In addition, the impairment in cardiac mitochondrial function including increased cardiac mitochondrial ROS production, mitochondrial membrane depolarization, and mitochondrial swelling caused by I/R injury were significantly reduced in all Mdivi-1 treated groups. Despite the levels of caspase 3 activation, Drp1 expression and phosphorylation were not different amongst three time-points of treatment, cardiac mitochondrial swelling was significantly improved in the pretreatment group, compared with the other groups. Our findings clearly demonstrated that mitochondrial swelling might be responsible for the greater attenuation in infarct size and mortality rate in the pretreatment group. Although this benefit is not applicable in a real clinical setting, the fact that inhibition of mitochondrial fission by Mdivi-1 given during ischemia or reperfusion still exerted cardioprotection provided a significant insight for potential clinical investigation in the future.

Inhibition of excessive mitochondrial fission showed an anti-arrhythmic effect during cardiac I/R injury

In addition to the decreased infarct size and improved LV function, our results also clearly demonstrated that Mdivi-1 pretreatment had a lower arrhythmia score than the control group. Therefore, Mdivi-1 exerts an anti-arrhythmic effect on the heart during the period of I/R. Since oscillation of the mitochondrial membrane facilitated fatal cardiac arrhythmia [34], one possible mechanism could be through its ability to reduce cardiac mitochondrial depolarization caused by I/R injury. In addition, the anti-arrhythmic effects of Mdivi-1 could be due to its effect on Cx43. Cx43 is a cardiac gap junction protein, which facilitates cardiomyocyte communication via the electrical current flow [35]. Phosphorylation of Cx43 at Ser368 increased the trafficking of Cx43 to the plasma membrane, leading to the generation of a gap junction [35]. In this study, pCx43 was decreased in cardiac I/R, whereas it was increased in the Mdivi-1 treated groups. All of these effects of Mdivi-1 together with infarct size reduction could be responsible for the reduction in arrhythmia found in this study.

In conclusion, although mitochondrial fission is essential for proper cardiac function under physiologic condition [11,15], excessive mitochondrial fission due to cardiac I/R injury needs to be prevented. As a result, inhibition of excessive mitochondrial fission due to I/R injury was shown to be cardioprotection. During cardiac I/R injury, excessive mitochondrial fission leads to increased mitochondrial dysfunction and finally cardiac dysfunction. The drug Mdivi-1 effectively reduces excessive mitochondrial fission and mitophagy to the proper level, thus attenuating stressful mitochondrial status. The present study is also the first in vivo investigation to demonstrate the cardioprotective benefits of mitochondrial fission inhibitor Mdivi-1 given even after myocardial ischemia and during reperfusion, thus providing significant insights for future clinical investigations.

Clinical perspectives

  • Patients with AMI naturally only receive the reperfusion therapy when experience symptoms of coronary occlusion, to attenuate cardiac I/R injury, the effective drugs given during ischemic period or upon the onset of reperfusion are more clinically relevant than treatment prior to myocardial ischemia.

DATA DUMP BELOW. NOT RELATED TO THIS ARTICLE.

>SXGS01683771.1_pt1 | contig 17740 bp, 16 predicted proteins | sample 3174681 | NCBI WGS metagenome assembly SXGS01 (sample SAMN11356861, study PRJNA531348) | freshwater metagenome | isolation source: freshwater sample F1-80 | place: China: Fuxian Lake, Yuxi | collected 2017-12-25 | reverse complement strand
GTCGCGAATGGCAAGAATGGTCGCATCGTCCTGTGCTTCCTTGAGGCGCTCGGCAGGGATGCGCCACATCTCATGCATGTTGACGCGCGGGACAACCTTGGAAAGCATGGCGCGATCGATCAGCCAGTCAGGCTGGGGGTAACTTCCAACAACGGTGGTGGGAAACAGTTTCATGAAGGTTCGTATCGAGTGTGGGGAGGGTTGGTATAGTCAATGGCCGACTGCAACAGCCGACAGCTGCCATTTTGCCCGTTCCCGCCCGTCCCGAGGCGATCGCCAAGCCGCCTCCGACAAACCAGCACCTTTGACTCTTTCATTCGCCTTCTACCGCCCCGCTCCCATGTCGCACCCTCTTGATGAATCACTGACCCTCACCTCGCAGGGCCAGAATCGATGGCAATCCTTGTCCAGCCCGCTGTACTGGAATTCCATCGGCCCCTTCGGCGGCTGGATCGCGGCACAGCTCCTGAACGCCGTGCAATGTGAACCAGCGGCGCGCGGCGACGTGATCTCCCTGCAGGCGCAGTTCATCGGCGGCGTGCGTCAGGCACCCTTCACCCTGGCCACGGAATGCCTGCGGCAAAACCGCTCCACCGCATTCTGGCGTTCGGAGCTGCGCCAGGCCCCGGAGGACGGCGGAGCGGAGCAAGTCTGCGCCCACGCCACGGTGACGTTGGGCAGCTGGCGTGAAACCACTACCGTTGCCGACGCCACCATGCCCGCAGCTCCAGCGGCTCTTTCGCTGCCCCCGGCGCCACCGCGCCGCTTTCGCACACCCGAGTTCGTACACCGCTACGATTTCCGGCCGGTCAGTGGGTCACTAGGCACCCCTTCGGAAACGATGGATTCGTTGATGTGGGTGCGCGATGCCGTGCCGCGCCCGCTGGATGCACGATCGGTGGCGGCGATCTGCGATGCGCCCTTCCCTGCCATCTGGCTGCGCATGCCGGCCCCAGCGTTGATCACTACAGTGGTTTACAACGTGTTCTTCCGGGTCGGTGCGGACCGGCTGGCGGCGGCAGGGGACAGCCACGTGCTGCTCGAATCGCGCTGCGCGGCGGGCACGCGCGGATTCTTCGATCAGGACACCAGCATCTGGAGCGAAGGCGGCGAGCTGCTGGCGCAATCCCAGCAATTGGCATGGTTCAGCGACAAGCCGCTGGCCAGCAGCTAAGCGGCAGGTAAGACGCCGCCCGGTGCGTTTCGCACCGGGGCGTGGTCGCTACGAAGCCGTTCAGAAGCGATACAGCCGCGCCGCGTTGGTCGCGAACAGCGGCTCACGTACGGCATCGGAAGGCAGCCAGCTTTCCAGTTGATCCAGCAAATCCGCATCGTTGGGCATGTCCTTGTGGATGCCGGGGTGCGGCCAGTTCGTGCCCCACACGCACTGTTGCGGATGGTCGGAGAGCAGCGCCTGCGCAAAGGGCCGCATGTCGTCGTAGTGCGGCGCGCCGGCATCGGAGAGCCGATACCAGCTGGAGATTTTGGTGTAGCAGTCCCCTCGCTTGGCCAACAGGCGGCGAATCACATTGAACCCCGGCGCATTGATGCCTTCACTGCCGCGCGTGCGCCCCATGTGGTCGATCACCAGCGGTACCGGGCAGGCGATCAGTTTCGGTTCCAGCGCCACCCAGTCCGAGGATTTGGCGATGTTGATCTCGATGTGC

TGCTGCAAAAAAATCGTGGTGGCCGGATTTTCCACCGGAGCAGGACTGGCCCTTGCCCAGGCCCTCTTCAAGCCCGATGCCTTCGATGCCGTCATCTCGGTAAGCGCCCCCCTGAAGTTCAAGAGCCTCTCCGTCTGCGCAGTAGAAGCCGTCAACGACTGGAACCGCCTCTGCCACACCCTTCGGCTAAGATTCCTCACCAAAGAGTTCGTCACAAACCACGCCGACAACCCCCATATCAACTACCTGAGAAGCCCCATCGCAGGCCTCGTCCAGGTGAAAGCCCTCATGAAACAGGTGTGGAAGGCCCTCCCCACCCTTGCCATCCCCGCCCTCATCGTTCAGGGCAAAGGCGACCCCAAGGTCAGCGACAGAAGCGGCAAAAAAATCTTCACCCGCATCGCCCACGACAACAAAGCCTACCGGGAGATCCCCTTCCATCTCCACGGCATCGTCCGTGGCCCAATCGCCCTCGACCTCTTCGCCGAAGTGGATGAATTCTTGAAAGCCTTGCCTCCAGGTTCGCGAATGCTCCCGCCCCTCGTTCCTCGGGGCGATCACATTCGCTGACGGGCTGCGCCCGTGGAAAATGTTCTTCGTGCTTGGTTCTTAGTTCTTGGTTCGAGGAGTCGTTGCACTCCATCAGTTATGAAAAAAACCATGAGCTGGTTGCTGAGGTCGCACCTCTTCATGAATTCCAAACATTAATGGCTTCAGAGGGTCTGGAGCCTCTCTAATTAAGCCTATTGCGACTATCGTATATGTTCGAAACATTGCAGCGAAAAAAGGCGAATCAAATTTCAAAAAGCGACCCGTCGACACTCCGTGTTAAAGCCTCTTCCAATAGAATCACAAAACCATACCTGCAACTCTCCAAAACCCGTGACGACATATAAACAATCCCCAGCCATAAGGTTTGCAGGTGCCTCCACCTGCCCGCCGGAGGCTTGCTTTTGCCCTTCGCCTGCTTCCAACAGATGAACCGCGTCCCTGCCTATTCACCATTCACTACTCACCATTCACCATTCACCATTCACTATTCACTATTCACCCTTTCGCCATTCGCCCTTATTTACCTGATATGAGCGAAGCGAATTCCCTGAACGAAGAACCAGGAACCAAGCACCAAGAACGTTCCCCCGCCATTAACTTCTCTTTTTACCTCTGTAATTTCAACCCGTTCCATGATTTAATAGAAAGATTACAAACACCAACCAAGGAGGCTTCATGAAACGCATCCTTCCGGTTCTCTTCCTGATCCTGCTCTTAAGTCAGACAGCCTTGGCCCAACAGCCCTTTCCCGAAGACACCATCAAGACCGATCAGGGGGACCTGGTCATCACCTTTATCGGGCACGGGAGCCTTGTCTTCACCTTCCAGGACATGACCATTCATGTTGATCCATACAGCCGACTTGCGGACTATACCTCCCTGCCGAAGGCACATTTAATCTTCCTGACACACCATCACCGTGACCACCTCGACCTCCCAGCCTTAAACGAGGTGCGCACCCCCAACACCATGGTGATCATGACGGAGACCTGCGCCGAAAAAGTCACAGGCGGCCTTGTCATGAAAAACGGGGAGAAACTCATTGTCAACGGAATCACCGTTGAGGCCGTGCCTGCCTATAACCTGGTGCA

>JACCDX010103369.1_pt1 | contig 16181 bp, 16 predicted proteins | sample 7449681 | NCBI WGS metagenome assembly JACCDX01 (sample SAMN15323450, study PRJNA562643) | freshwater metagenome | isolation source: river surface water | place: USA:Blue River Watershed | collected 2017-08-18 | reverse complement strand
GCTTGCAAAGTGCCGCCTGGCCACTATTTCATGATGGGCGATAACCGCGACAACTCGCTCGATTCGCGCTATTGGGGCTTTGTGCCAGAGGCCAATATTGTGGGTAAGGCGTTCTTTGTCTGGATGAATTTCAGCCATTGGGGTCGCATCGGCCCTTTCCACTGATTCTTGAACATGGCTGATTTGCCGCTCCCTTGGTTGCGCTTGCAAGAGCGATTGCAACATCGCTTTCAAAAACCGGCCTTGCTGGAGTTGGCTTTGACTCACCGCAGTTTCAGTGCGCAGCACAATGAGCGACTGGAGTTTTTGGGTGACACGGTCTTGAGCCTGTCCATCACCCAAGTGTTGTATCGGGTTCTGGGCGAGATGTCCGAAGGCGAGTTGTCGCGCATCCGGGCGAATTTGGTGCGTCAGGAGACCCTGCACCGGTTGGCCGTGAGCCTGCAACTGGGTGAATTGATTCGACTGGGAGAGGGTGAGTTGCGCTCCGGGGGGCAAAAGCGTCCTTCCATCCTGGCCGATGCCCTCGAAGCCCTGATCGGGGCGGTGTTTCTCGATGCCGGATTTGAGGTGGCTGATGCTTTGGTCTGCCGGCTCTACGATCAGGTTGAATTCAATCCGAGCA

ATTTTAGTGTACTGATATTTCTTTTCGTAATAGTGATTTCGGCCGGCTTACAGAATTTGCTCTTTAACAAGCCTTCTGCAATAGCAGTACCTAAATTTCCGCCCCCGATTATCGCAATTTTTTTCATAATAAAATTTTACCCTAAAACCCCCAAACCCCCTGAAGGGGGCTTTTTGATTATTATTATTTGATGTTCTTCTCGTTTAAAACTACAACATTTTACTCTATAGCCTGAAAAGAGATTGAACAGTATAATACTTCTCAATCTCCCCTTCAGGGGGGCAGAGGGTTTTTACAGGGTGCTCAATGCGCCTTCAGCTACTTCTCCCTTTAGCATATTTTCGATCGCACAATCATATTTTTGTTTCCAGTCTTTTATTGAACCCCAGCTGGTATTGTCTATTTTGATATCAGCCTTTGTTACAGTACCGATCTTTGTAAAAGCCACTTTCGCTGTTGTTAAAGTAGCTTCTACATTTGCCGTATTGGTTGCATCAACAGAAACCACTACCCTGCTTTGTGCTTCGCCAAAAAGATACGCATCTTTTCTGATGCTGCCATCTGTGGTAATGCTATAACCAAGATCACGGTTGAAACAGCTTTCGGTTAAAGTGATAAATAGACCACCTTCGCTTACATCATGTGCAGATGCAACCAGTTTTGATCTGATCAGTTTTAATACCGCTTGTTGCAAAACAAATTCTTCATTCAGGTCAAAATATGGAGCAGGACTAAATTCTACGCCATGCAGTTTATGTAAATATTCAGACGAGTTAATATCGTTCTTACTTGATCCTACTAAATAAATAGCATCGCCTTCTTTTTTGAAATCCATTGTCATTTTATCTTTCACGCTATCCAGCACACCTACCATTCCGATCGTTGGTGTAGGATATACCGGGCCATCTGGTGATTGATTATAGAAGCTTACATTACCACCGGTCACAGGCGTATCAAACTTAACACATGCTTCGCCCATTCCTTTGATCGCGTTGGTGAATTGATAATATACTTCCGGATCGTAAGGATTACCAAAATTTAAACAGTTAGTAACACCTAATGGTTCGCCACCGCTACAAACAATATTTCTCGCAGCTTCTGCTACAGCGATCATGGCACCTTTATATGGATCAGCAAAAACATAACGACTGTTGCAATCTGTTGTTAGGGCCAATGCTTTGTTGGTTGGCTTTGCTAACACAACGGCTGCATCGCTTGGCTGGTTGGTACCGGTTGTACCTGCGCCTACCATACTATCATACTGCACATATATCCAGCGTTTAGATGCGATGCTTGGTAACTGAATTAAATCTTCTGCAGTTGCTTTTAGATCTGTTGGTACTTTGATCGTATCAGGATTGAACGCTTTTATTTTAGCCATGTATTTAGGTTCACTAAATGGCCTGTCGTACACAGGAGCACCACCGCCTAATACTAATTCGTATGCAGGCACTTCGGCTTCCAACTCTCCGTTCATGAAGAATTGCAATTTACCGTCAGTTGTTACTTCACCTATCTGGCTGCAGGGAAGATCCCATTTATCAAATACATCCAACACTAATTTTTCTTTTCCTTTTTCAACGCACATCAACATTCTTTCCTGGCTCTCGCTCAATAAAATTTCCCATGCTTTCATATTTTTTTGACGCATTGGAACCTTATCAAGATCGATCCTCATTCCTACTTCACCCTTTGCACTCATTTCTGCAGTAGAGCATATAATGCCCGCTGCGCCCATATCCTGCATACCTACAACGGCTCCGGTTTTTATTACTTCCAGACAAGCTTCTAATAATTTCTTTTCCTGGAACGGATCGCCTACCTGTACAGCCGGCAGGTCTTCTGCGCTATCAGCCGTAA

• Mdivi-1 administered prior to ischemia, during-ischemia, and upon the onset of reperfusion improved cardiac mitochondrial function and cardiac function during I/R injury.

  • Mitochondrial fission inhibitor given after myocardial ischemia effectively improved cardiac function encourages further clinical study to warrant its clinical usefulness in AMI patients.

Competing interests

The authors declare that there are no competing interests associated with the manuscript.

Funding

This work was supported by the Thailand Research Fund grants TRF-Royal Golden Jubilee Program [grant numbers PHD/0144/2558 (to C.M. and NC), RTA6080003 (to S.C.C.), RSA6180056 (to S.P.)]; the NSTDA Research Chair grant from the National Science and Technology Development Agency Thailand (to N.C.)]; and the Chiang Mai University Center of Excellence Award.

Author contribution

S.C.C. and N.C. conceived and designed the experiments. C.M. and S.P. conducted the experiments. C.M., S.P., S.K., T.J., S.C.C., and N.C. analyzed the data. All authors reviewed the manuscript.

Abbreviations

     
  • AAR

    area at risk

  •  
  • AMI

    acute myocardial infarction

  •  
  • Cx43

    Connexin-43

  •  
  • Cyt c

    cytochrome c

  •  
  • DCF

    dichlorofluorescein

  •  
  • DCFDA

    dichlorohydro-fluorescein diacetate dye

  •  
  • Drp1

    dynamin-related protein 1

  •  
  • ECG

    electrocardiogram

  •  
  • HR

    heart rate

  •  
  • I

    ischemia

  •  
  • I/R

    ischemia/reperfusion

  •  
  • JC-1

    5,5′,6,6′-tetrachloro-1,1′,3,3′-tetraethylbenzimidazolcarbocyanine iodide dye

  •  
  • LAD

    left anterior descending

  •  
  • LV

    left ventricular

  •  
  • LVEDP

    LV end-diastolic pressure

  •  
  • LVEF

    LV ejection fraction

  •  
  • LVESP

    LV end-systolic pressure

  •  
  • Mdivi-1

    mitochondrial division inhibitor 1

  •  
  • Mfn2

    mitofusin 2

  •  
  • OPA1

    optic atrophy 1

  •  
  • P-V loop

    pressure-volume loop

  •  
  • R

    reperfusion

  •  
  • ROS

    reactive oxygen species

  •  
  • SV

    stroke volume

  •  
  • TTC

    2,3,5-triphenyltetrazolium chloride

  •  
  • TUNEL

    terminal deoxynucleotidyl transferase dUTP nick-end labeling